The New Rules of Camping

- Sep 04, 2020-

1. Glamping is camping.


(Photo: Ian Allen)

Glamping was added to the Oxford English Dictionary in 2016. The definition’s ambiguity—“outdoor camping with amenities and comforts (such as beds, electricity, and access to indoor plumbing) not usually used when camping”—allows for everything from bare-bones backcountry yurts to decked-out accommodations like the three-bedroom, two-bathroom tent introduced by the Resort at Paws Up in Montana last year ($2,908 per night). Are you a camping purist who’s become glamping curious? Read about Outside editor Christopher Keyes’s first glamping experience at Under Canvas Tucson.

2. It doesn’t have to be glam.

Tentrr partners with land­owners in 29 states across the country to set up basic canvas tents on their properties, each one stocked with a queen-size mattress, a heater, Adirondack chairs, a fire pit, and other essentials. Prices start at $50 per night.

3. Stay local.

Lost Dutchman

Lost Dutchman (Photo: Cassell Archinuk)

Many states are still under some level of travel restrictions. But even before the pandemic, more campers were sticking closer to home. KOA’s report found that 54 percent of campers traveled less than 100 miles to camp. And you don’t have to live near the mountains or wilderness to do so. For urban dwellers, here are five dreamy campsites within 50 miles of a city.

4. Definitely take that dirt road.

There’s a special joy in turning down an unpaved road, bouncing over miles of washboard, and winding up in an Instagrammer’s dream: gorgeous views, no other campers, and no-host plying your wallet for the pleasure of sleeping in nature. This kind of free camping in undeveloped sites, called dispersed camping, is increasingly popular in the U.S. on public lands that permit it, such as National Forest or BLM land. Not long ago, the locations of the best spots were traded like gold, each gleaned from sheer luck or hours spent poring over maps and exploring unmarked roads. Today you can use apps like OnX and Google Earth to digitally scope out tracks that could lead to potential campsites, or head to Campendium or to find spots marked with GPS coordinates and enhanced with user-submitted photos and reviews. However, you find a site, make sure to minimize your impact by Leaving No Trace. Outside contributor, Wes Siler has the rundown on dispersed camping.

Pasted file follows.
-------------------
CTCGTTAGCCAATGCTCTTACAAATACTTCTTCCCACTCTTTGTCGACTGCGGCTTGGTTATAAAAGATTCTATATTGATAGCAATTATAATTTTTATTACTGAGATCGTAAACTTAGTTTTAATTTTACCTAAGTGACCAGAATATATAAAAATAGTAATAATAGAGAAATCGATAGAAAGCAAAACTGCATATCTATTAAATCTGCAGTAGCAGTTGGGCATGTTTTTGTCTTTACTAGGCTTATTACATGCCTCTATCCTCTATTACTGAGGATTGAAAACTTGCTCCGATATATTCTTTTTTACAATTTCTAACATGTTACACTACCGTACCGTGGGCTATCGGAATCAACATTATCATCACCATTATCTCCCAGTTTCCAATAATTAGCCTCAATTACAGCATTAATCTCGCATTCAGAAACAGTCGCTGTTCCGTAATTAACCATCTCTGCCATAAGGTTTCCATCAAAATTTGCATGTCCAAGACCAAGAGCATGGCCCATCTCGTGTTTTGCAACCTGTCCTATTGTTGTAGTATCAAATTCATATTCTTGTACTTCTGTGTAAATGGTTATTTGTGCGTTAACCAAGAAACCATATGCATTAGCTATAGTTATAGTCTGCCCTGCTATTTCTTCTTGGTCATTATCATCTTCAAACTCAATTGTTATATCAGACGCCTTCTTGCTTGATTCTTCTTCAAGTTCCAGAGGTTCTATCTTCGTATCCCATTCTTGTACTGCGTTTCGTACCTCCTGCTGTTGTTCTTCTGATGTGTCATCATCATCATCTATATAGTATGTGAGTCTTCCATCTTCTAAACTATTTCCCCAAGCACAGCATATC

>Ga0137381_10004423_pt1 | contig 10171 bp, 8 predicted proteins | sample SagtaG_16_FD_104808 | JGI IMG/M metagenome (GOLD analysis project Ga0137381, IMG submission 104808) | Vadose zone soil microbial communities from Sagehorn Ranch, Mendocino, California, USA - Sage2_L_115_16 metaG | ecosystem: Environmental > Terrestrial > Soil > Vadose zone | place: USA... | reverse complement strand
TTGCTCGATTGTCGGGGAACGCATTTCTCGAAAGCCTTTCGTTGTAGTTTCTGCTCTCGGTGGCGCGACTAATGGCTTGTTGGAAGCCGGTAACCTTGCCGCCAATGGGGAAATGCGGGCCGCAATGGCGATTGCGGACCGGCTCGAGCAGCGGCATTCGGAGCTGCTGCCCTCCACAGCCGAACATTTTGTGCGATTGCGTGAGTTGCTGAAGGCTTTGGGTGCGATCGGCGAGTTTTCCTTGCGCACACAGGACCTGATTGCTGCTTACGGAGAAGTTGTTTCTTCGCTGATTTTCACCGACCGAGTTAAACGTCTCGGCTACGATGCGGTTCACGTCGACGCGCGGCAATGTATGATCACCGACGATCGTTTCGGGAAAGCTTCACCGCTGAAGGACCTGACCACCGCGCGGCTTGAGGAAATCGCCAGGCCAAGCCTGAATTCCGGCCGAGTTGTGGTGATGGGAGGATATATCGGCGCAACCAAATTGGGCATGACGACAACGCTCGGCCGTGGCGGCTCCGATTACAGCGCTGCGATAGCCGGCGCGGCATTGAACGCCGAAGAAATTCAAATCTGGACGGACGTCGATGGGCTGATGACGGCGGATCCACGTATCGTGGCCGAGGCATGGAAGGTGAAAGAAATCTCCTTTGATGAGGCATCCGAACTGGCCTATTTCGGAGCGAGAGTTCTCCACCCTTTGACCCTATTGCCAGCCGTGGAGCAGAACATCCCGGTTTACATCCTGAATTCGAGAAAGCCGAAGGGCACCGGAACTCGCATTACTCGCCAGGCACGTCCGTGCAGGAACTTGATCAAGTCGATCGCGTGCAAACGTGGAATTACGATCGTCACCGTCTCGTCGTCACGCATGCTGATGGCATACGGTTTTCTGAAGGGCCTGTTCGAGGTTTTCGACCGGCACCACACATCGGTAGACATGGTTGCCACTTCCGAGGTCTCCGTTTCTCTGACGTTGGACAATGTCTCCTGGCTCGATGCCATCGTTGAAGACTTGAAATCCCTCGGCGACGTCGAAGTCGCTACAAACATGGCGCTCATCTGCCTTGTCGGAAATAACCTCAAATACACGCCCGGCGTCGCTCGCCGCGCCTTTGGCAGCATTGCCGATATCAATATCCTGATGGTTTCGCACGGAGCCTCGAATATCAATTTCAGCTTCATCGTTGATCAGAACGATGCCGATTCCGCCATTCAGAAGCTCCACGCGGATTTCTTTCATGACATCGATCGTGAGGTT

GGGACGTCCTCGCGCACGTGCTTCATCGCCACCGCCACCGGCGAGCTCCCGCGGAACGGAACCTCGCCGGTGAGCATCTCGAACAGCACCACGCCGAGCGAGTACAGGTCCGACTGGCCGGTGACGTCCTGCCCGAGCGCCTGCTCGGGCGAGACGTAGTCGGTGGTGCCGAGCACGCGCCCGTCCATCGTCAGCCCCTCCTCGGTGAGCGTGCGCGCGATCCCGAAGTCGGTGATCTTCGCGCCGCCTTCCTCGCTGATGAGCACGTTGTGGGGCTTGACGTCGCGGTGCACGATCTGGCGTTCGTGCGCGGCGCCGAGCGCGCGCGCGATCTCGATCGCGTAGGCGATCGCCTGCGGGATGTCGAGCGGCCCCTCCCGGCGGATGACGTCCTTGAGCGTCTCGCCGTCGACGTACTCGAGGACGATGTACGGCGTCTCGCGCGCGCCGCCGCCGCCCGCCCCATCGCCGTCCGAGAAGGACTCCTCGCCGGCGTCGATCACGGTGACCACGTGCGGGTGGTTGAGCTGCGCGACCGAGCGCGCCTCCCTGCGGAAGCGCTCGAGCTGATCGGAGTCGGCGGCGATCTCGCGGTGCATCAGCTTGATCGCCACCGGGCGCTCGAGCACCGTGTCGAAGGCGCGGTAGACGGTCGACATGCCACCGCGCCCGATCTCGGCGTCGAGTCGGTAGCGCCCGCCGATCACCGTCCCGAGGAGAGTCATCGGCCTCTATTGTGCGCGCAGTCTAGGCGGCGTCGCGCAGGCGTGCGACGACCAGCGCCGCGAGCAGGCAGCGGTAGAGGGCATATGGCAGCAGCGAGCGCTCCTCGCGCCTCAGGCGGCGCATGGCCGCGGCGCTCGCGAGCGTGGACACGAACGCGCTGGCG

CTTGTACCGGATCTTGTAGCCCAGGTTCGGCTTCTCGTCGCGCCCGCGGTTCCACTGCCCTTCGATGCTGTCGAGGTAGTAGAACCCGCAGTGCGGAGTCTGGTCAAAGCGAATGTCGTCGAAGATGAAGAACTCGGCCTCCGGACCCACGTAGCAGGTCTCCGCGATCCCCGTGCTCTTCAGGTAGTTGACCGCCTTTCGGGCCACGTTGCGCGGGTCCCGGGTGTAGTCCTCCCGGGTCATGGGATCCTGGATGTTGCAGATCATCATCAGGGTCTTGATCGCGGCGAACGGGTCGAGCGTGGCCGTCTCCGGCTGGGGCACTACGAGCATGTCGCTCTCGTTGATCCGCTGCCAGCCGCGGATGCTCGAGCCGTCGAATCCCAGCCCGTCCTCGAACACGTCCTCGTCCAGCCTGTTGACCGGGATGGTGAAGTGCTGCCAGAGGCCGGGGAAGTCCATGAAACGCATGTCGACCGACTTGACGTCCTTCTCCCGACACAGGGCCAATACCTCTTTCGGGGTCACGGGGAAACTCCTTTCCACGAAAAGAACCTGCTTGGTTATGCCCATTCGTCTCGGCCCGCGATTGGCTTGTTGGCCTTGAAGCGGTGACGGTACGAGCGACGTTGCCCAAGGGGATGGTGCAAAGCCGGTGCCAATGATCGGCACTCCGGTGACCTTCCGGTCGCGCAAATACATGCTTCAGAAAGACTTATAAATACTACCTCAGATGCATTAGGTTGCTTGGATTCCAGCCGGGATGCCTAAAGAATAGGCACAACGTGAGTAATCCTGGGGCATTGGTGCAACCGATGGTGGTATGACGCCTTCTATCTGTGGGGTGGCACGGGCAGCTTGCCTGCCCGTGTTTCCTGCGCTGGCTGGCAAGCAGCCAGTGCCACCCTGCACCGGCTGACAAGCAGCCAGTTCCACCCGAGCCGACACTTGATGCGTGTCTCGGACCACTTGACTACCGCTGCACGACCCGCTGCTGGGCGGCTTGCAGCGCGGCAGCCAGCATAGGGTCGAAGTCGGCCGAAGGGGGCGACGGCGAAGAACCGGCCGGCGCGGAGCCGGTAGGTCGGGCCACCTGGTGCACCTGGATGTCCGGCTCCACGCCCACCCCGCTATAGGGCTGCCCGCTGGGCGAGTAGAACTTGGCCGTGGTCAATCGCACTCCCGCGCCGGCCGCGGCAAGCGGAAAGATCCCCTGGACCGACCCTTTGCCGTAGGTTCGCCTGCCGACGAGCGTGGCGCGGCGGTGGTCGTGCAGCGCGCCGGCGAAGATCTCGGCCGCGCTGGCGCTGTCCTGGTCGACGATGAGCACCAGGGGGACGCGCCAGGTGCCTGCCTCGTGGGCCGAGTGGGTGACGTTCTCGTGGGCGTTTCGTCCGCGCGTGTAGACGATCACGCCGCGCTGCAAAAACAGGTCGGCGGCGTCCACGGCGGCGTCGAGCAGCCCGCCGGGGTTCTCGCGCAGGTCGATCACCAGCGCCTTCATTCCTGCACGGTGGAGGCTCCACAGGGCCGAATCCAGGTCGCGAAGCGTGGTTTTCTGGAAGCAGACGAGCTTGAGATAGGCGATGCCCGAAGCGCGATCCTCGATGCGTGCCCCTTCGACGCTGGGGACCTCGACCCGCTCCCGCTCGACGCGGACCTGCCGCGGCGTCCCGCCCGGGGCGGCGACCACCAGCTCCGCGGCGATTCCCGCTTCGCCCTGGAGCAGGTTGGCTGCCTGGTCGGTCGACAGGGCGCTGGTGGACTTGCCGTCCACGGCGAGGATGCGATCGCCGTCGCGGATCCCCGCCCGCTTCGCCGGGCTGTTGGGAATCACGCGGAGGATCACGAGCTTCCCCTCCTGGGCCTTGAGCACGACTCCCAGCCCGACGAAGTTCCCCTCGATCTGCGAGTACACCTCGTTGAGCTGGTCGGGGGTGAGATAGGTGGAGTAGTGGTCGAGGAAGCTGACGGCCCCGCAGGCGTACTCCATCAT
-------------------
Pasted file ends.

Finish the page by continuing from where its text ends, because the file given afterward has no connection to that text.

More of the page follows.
5. Roughing it is out.


(Photo: Hannah McCaughey)

The best thing about car camping is that you get to bring everything. Here’s a shortlist of the guilty pleasures Outside editors have been known to bring car camping: the Kelty Low Loveseat camping couch; a Tempurpedic pillow; homemade dough and a cast-iron skillet to make campfire pizzas; an Aeropress and grinder to make good morning coffee; cleansers, toners, and moisturizers to keep the nightly skincare routine on point; and a comforter with a $135 organic-cotton duvet cover by Alterra Pure. Here are nine more unnecessary camp items you absolutely need to pack.

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